I’ve explained that The Rock probably has a more systematic approach, but he doesn’t have time for that.
When we started talking about finances he was similarly keen to skip over the basics, and get straight to whether I would put his JISA into meme stocks.
In both cases, his position is entirely understandable.
He’s a 14-year-old in a hurry. From his perspective, why would you put in the hard work if you could skip straight to the fun part?
Unfortunately, when it comes to investment, his approach isn’t enormously unusual either, especially at the moment.
There has been a boom in people wanting to plough into the latest meme stock or crypto-coin, and it’s a safe assumption that not all of them have taken the time to get on top of the rest of their finances first
The problem is that you can’t afford to skip the basics. You can’t switch straight from cake and beer to full-on weight-lifting without doing yourself a mischief.
You need to commit to protein, cardio and sacrifice first. Likewise, before you can make a start on investment, you need to draw up a sensible budget to pay off expensive debts, get the right protection in place in case of nasty surprises, make sure you’re putting enough aside for retirement, and build a savings safety net to cover three to six months’ worth of essential expenses.
You need to build the fundamentals of financial resilience systematically.
If you skip the basics, however, good your investment strategy, there’s a real risk life will send it off course.
The easiest way to see this is to take two people facing the market crash at the outset of the pandemic.
One had done the basics first. They had £5,000 in savings and £5,000 in investments. Unfortunately, when the market fell, their investment portfolio halved to £2,500.
Meanwhile, they lost their job and spent the full £5,000 of their savings before they got back on track.
In the months since the market hit the bottom, the subsequent recovery has pushed their investments back up to £5,000, so they’ve topped up their emergency savings, and are resilient once again.
The second person skipped saving, and at the outset of the pandemic they had £10,000 in investments.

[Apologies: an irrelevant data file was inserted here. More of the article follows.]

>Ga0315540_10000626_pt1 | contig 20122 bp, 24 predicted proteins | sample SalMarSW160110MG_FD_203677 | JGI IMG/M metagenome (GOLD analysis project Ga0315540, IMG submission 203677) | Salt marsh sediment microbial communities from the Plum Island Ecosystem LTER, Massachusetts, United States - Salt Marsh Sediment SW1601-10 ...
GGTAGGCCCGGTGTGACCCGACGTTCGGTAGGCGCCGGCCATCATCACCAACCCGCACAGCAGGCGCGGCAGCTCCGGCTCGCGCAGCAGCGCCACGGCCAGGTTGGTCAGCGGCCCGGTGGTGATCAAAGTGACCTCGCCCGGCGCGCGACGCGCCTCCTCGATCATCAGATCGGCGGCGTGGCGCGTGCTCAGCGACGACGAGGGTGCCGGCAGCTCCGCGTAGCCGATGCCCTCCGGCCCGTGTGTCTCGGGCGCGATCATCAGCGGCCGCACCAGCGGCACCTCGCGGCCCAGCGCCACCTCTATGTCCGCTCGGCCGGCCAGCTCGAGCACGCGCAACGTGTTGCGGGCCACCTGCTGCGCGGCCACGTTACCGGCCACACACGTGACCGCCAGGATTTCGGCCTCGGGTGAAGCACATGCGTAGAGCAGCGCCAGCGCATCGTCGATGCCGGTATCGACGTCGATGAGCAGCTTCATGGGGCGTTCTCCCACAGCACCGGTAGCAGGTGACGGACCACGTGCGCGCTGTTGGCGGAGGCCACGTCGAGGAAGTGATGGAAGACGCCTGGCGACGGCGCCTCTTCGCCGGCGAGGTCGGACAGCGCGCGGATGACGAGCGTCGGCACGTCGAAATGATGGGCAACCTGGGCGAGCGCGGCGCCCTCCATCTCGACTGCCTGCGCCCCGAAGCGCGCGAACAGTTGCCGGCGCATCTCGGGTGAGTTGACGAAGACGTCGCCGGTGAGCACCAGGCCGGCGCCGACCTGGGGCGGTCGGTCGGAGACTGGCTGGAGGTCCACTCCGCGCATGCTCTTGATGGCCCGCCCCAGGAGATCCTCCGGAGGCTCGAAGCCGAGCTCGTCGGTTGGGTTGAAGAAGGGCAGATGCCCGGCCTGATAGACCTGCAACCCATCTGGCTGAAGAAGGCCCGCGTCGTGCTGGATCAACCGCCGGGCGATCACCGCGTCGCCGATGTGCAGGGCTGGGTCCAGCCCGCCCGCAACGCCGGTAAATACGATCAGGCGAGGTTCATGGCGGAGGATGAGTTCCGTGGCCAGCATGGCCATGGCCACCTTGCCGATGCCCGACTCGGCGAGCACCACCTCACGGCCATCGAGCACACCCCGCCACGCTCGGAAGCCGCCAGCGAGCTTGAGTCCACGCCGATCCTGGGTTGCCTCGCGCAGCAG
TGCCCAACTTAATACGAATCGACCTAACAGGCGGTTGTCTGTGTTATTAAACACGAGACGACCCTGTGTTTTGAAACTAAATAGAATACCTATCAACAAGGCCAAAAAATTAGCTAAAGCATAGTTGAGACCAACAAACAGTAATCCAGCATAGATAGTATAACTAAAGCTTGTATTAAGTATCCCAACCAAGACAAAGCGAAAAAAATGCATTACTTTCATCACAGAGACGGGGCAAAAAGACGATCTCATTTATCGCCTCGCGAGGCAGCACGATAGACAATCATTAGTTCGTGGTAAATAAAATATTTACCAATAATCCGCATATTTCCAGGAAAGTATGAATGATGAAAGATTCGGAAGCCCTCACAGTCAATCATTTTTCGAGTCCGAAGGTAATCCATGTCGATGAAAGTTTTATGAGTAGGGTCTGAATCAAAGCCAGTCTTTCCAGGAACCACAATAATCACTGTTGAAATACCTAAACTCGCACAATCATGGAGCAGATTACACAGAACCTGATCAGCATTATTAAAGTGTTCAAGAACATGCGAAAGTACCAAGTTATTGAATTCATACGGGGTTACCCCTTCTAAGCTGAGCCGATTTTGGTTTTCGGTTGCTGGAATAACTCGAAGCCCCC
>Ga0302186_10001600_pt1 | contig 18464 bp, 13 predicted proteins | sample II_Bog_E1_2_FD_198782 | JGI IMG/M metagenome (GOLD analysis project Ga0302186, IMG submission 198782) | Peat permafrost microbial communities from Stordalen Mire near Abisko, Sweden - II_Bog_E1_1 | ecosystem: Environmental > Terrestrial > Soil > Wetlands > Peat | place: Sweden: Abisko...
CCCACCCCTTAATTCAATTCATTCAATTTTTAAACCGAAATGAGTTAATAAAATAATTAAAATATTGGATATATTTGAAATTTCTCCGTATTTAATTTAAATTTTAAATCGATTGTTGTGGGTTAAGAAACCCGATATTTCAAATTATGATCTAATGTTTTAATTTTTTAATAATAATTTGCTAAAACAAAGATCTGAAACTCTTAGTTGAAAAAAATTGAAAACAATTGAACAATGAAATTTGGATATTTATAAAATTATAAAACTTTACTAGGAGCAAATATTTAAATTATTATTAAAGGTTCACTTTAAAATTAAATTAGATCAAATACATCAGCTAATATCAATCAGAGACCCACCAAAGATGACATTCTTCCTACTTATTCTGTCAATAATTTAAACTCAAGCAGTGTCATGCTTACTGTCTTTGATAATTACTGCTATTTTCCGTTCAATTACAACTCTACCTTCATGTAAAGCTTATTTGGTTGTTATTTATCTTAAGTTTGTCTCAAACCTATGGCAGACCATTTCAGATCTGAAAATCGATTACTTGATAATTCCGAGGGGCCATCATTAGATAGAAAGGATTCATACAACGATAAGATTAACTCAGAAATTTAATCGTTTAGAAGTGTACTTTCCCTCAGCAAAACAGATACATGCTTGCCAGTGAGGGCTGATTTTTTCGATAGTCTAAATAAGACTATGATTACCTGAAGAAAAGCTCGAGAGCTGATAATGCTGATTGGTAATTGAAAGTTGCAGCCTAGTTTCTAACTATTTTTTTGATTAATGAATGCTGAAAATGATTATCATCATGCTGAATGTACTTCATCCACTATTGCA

Market falls halved the value of their investments, which left them with £5,000. Then they lost their job and spent the full £5,000 before they got back on track.
It meant they had nothing left to take advantage of the market recovery with, so they’re left in a vulnerable position, with no savings or investments.
It’s why for your finances to be truly resilient, investment only makes sense when everything else is in place first.
But while for some people, the day they get stuck into investing can’t come soon enough, at the other end of the spectrum, there will be those who will be keen to put this stage off for as long as humanly possible.
The investment world for them isn’t enormously unlike the weights room in the gym for me. It’s a horribly unfamiliar place, where everyone else seems to know what they’re doing.
At best I risk making a fool of myself, and in the worst case, I could end up doing some serious damage to myself.
However, to be financially resilient, investment has to be part of the plan. It offers potential growth that can make a significant difference to your lifestyle.
Even if you’re not the kind of person who wants to take big risks, over time, a balanced portfolio and a ‘get rich slow’ mentality, could help you afford your dream home, the trip of a lifetime, or to give your kids a helping hand in their adult life.
If you’ve never considered it before, it can be an overwhelming prospect.
However, it’s worth bearing in mind that even in the gym you don’t have to lift the heaviest weight off the rack and attempt to bench press it alone; you can get an expert to offer guidance, start small, and learn as you go along.